The Kansas City Star describes Kansas jobs plummet in latest disaster for Sam Brownback’s tax-cut strategy.
The Sunflower State now has 1,700 fewer jobs than it did at the start of 2015.
Kansas has added a puny 5,600 total jobs in the last year — from July 2014 to July 2015.
The new information shows that the tax cuts that have drained the Kansas treasury of hundreds of millions of dollars the past two years are not working to attract employers and jobs.
Meanwhile, Missouri celebrated much better news in the latest BLS report. The Show-Me State gained 11,900 jobs in July, and now has added 30,900 for 2015.
Kansas lost 39,000 manufacturing jobs during the recession but has added just 4,000 since it ended.
David Atkins points out in Sam Brownback’s Kansas Disaster is Getting Even Worse, "But it’s important to remember that it’s not just about empathy and ethics. It’s about what works and what doesn’t. And every day in every way, we are learning that conservative approaches simply don’t work—not in terms of social policy, and certainly not in terms of economic policy."
And then with, Conservative Policies Just Don’t Work: Immigration Edition.
He pointed to this Washington Post story, Alabama tried a Donald Trump-style immigration law. It failed in a big way.
Alabama, which hosted the largest rally of Trump’s presidential campaign Friday night, had been a test kitchen for Trump-style crackdowns on undocumented workers — and it had not gone well.
In 2011, a new Republican legislature and governor enacted HB 56, the Alabama Taxpayer and Citizen Protection Act. Chief sponsor Micky Hammon warned the undocumented population that he would “make it difficult for them to live here, so they will deport themselves.” Renting a house or giving a job to an “illegal” became a crime. Police were empowered to demand proof of citizenship from anyone who looked as if he or she might lack it. School administrators were instructed to do the same to children.
Asked about the law, Alabama voters rarely say that it worked. Large farms spent millions training new workers. The Byrds conceded that the agriculture sector suffered after some immigrants fled the state. “Most of them left and didn’t come back,” said Terry Darring-Rogers, who works at a Mobile law firm specializing in immigration.
So Atkins concludes:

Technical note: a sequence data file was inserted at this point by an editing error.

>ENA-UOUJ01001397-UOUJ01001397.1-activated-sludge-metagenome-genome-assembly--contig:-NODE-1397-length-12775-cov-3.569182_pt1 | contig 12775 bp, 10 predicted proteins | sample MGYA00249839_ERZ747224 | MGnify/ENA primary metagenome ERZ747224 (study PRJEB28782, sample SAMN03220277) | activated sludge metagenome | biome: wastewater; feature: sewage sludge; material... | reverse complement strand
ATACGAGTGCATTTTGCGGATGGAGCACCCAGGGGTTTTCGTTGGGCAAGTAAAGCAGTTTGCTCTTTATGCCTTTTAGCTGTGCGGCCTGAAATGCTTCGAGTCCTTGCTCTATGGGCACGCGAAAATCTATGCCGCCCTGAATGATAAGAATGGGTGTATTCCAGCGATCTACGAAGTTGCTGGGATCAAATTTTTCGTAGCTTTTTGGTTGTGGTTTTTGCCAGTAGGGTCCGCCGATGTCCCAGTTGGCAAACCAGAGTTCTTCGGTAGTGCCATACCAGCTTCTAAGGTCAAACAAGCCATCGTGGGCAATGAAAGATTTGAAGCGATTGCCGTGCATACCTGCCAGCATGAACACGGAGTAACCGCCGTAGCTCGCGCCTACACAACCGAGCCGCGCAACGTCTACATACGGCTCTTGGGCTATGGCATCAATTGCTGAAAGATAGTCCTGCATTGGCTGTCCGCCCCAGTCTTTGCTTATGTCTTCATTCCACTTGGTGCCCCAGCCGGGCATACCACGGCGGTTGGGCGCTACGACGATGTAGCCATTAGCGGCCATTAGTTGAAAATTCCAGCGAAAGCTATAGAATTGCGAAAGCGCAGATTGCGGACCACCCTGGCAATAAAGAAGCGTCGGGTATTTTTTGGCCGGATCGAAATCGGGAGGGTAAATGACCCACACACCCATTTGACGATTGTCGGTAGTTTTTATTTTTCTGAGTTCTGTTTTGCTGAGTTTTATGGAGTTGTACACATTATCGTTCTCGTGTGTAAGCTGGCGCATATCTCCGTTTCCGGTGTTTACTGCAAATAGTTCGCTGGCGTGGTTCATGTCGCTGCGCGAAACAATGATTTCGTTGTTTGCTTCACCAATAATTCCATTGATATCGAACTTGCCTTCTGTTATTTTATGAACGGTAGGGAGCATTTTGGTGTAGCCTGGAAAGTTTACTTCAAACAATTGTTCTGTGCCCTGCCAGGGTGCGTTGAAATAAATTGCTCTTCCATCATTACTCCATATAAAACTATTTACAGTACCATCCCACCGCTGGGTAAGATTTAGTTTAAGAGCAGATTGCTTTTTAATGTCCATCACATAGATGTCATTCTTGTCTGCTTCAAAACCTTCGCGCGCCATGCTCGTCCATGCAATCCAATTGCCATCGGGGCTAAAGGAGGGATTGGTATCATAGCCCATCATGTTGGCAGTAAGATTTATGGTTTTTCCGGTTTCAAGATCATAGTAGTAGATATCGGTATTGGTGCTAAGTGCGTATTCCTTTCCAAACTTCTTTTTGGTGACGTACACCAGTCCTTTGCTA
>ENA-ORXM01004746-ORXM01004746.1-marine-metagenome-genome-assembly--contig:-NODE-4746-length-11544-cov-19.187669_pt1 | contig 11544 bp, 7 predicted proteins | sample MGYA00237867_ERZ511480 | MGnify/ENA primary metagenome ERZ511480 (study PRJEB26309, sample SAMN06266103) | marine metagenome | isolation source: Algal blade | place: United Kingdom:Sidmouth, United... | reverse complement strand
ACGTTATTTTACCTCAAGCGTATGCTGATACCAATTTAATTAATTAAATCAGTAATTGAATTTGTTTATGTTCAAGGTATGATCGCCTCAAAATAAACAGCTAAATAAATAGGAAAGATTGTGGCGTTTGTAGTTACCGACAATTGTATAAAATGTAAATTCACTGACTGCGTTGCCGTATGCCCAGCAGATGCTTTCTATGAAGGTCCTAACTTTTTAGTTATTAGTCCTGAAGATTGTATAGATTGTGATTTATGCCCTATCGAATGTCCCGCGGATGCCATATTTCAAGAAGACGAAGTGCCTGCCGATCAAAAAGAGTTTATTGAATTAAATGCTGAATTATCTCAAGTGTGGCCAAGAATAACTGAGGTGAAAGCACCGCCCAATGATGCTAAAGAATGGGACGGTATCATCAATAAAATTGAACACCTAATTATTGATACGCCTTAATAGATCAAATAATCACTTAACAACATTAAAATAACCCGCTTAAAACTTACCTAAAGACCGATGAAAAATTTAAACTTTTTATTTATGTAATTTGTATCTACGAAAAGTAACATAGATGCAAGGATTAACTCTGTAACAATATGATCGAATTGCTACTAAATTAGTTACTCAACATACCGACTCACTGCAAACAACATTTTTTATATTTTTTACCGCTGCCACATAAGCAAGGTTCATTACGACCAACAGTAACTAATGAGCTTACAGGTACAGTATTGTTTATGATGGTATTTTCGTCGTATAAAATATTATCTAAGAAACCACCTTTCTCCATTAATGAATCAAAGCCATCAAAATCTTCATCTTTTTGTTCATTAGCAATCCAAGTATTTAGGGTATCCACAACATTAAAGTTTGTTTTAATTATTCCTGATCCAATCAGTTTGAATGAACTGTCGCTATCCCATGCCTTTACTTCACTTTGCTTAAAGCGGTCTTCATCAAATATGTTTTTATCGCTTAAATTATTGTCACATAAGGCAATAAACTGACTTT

Some people will never learn, no matter how much self-inflicted failure they endure. When Josh Duggar and countless similar self-righteous conservatives are exposed as cheating molesters, it doesn’t cause conservatives to question whether their belief system might be causing those problems. They just double down. When abstinence education causes more teen pregnancy than responsible sex education, conservatives double down on the slut shaming. When tax cuts on the rich and wage cuts to government workers lead to economic recession, Republicans don’t question their core economic beliefs; they just claim they weren’t allowed to go far enough.
That inability to come to grips with failure and adjust course, and that insistence on doubling down in the face of adverse results, is part of why many consider modern conservatism to be an almost cultic movement. Its adherents long since stopped caring about the evidence or empirical results. It’s all about who can prove truest to the faith, and maximally annoy and rebel against the evil liberal heathens. Policies and results are really beside the point.
Update: Here's a bonus one, Peter Beinart writes in September's Atlantic, Republicans Don't Understand the Lessons of the Iraq War
Today, hawkishness is the hottest thing on the American right. With the exception of Rand Paul, the GOP presidential contenders are vying to take the most aggressive stance against Iran and the Islamic State, or ISIS. The most celebrated freshman Republican senator is Tom Cotton, who gained fame with a letter to Iran’s leaders warning that the United States might not abide by a nuclear deal. According to recent polls, GOP voters now see national security as more important than either cultural issues or the economy. More than three-quarters of Republicans want American ground troops to fight ISIS in Iraq, and a plurality says that stopping Iran’s nuclear program requires an immediate military strike.